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Archives for February, 2013

A Silk and Cotton Boro Han Juban: Some Hemp Thread Stitching

February 22, 2013

SilkBoro2Since I specialize in indigo dyed cotton boro textiles, today I thought I would show a variation on this theme by posting images of a silk and cotton piece-constructed han juban, a half under-kimono.

SilkBoro2aIn old Japan, many han juban were made by piecing together scraps of cloth and no doubt you’ve seen examples on this blog.  In this case, both indigo dyed cotton and silk fragments were pieced together using a very strident and noticeable stitching, much of it done using hemp thread.

SilkBoro2aaOn the above photo you can see how direct the stitching on this han juban is.

SilkBoro2bAnd above you will see a detail of the collar area: the bottom part of the collar is indigo dyed cotton and the top is of nice, 19th century katazome silk.

SilkBoro2cAnd the inside is very interesting, as well, with more examples of piece construction.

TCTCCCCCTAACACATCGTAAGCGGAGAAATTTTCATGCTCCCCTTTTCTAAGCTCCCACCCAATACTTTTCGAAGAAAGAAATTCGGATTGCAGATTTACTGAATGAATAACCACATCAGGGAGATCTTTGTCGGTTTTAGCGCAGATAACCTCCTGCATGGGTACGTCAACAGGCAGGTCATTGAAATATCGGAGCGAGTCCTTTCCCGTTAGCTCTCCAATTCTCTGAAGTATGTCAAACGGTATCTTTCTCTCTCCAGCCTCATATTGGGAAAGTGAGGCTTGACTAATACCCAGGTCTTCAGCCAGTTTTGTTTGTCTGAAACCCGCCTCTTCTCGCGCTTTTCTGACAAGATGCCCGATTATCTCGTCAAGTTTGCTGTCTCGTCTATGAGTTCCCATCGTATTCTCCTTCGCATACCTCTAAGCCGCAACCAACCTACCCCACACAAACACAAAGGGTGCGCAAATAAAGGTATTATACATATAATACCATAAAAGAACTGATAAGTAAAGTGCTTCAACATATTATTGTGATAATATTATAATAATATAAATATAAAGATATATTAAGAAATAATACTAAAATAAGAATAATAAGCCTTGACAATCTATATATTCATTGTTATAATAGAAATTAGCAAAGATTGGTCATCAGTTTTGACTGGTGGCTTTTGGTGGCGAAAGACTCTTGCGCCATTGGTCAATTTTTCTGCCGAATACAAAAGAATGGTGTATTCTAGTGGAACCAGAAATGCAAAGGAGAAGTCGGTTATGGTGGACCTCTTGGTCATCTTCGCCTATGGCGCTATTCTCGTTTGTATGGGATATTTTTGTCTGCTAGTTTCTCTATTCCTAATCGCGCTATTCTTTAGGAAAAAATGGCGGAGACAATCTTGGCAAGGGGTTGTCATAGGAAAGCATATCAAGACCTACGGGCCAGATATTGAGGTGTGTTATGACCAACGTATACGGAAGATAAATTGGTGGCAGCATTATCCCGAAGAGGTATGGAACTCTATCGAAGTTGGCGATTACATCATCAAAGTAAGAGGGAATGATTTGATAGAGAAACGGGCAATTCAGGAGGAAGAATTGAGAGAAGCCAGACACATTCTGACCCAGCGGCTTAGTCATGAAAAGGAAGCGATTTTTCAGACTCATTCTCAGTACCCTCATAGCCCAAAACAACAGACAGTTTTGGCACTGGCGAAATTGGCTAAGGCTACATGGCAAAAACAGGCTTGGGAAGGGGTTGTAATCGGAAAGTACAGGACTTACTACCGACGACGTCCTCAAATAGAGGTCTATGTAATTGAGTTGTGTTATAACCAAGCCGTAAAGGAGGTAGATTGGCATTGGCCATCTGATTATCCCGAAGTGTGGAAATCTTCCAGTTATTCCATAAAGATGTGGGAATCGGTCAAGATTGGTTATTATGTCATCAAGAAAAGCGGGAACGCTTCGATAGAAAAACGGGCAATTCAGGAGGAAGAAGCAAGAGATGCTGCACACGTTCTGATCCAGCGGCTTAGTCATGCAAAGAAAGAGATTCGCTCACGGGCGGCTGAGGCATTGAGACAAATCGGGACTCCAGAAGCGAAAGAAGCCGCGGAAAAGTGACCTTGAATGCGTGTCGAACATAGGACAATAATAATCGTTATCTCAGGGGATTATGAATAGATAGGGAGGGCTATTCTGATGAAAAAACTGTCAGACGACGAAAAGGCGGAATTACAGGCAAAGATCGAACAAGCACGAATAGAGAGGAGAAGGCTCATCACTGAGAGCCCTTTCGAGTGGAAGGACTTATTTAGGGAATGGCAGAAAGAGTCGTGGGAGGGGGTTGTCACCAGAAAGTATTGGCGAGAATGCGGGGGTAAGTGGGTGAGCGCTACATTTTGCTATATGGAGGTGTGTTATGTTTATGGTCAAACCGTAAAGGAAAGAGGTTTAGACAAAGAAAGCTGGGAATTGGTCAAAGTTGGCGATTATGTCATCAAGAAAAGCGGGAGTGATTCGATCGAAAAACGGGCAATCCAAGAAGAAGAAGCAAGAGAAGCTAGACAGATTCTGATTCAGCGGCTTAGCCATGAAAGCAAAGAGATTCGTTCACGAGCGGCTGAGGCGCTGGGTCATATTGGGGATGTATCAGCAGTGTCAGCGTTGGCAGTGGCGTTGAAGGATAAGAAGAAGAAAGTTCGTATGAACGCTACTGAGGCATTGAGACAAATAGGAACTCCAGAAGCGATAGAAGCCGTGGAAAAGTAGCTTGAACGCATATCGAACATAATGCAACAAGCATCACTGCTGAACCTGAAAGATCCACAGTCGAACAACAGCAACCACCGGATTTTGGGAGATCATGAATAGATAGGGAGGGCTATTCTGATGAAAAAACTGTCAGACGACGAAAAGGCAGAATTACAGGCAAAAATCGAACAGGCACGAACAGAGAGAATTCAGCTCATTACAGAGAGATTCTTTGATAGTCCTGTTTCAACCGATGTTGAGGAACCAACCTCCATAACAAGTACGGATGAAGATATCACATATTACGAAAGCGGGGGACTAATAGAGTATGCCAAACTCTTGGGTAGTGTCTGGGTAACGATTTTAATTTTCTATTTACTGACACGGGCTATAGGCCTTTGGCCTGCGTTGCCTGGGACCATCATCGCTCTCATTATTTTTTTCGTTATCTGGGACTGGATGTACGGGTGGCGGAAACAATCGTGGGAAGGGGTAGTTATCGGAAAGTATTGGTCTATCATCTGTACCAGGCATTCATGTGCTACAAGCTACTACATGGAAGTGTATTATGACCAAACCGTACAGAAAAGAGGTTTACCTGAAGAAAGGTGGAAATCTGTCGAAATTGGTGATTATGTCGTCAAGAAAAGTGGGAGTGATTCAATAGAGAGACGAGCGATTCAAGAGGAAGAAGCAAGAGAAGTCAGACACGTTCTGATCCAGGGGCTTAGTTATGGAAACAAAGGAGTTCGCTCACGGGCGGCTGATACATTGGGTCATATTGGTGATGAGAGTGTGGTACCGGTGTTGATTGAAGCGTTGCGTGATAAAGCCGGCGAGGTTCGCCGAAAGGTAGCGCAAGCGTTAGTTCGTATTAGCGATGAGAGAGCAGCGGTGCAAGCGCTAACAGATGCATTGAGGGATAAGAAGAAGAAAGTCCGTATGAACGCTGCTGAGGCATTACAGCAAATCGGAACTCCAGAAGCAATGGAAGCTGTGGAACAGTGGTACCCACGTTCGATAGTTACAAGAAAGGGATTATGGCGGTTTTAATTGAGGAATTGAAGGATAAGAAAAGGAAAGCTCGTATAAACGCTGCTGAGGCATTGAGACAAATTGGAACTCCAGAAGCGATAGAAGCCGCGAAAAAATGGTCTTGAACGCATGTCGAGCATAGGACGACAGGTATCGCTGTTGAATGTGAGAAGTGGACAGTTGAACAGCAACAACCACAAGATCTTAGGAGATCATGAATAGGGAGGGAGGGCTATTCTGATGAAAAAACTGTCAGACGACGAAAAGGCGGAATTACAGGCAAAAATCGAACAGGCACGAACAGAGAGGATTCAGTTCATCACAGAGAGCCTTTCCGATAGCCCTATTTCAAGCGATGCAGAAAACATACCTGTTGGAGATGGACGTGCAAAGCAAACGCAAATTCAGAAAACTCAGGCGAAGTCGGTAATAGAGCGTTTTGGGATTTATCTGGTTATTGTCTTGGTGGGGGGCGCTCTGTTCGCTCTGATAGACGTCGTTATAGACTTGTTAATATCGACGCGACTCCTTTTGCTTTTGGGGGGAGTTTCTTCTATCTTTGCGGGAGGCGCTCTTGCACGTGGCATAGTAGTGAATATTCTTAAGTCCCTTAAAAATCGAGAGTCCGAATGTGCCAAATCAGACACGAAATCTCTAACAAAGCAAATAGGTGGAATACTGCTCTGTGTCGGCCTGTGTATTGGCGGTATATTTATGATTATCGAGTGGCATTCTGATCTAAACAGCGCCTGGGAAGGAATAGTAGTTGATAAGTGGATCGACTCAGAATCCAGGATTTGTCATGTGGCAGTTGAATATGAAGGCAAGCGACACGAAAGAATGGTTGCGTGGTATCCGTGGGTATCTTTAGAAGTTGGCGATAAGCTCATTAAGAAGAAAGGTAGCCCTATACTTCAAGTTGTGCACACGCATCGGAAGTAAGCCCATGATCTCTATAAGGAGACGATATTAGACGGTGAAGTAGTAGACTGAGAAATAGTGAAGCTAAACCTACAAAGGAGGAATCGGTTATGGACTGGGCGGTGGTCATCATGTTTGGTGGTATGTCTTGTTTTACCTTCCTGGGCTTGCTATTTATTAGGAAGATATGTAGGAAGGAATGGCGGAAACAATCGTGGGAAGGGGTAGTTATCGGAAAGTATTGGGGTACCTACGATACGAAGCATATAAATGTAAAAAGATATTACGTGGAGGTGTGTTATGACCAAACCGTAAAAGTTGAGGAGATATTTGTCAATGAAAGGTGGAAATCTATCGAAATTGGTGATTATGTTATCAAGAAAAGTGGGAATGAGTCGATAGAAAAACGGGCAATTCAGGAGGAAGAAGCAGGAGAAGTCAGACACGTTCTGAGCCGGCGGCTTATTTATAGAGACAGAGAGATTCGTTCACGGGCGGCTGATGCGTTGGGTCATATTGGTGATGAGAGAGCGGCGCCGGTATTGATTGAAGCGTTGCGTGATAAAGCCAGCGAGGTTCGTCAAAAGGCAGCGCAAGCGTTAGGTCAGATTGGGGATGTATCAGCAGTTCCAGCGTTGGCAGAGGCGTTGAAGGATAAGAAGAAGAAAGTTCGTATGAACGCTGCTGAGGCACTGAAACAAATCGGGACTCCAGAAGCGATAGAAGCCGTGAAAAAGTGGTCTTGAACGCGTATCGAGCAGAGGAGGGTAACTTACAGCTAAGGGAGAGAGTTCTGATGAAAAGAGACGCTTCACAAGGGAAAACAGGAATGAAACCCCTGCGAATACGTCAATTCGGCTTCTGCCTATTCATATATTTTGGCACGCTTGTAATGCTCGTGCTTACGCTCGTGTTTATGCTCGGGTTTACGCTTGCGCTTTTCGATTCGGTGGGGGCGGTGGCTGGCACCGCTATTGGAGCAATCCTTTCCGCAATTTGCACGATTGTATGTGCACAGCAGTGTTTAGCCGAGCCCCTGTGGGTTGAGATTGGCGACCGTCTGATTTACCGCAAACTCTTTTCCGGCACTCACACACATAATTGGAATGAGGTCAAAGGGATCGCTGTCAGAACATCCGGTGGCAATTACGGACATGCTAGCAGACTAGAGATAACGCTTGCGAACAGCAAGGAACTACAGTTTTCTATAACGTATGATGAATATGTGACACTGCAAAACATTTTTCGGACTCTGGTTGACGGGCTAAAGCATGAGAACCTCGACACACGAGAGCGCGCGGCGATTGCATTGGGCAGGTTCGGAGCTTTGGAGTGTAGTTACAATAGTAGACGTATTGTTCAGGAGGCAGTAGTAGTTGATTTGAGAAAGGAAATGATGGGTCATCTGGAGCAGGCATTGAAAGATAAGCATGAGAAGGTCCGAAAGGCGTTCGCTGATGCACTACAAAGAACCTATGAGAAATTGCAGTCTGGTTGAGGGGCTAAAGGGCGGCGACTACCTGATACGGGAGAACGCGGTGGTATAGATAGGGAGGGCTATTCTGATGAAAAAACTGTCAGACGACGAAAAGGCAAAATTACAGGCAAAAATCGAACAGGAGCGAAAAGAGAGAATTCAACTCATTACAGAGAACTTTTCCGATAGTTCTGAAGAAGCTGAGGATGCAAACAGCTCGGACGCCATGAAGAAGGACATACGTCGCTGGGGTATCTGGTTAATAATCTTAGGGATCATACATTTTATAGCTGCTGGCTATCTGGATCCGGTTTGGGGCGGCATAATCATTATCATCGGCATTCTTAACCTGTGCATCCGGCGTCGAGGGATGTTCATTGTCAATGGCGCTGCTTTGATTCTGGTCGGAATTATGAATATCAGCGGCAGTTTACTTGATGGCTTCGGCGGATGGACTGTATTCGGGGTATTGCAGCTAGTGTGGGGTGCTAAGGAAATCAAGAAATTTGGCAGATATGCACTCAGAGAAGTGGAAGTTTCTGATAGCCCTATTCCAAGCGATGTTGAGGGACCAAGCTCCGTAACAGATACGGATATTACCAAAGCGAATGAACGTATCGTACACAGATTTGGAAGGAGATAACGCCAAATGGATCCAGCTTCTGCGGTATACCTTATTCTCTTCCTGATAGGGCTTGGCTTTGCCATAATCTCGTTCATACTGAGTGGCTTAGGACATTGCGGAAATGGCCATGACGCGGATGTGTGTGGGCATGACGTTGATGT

SilkBoro2eThe back, too, has interesting details.

SilkBoro2fI think this piece probably dates to the Meiji era (1868-1912) and it measures  30″,76 cm from shoulder to hem x 48″, 122 cm from sleeve tip to sleeve tip.


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A Collection of Old Tabi Patterns: Recycled Paper

February 8, 2013

TabiPatterns1 These are some of my favorite objects from old Japan: recycled paper tabi patterns, tabi being traditional split-toe socks.

TabiPatterns1aA few years ago I came across another set of these, so when I found this group, I was thrilled.  I think you can probably see why.  They’re really beautiful, and they have a rich and soulful presence.

TabiPatterns1bThe photo, above, is a pattern for a shin guard, or kyahan, which were an essential part of daily costume in old Japan–for farmers and elite people alike.

TabiPatterns1cYou can see that some of the patterns are for the soles of the tabi, while others are for the sides, or the “boot” part of these split-toe shoe-socks.

TabiPatterns1dThey’re all beautiful–at least to me.  Some patterns are made on lightweight washi while others are on thick, card stock.

TabiPatterns1eThey probably date to the late nineteenth century or so.


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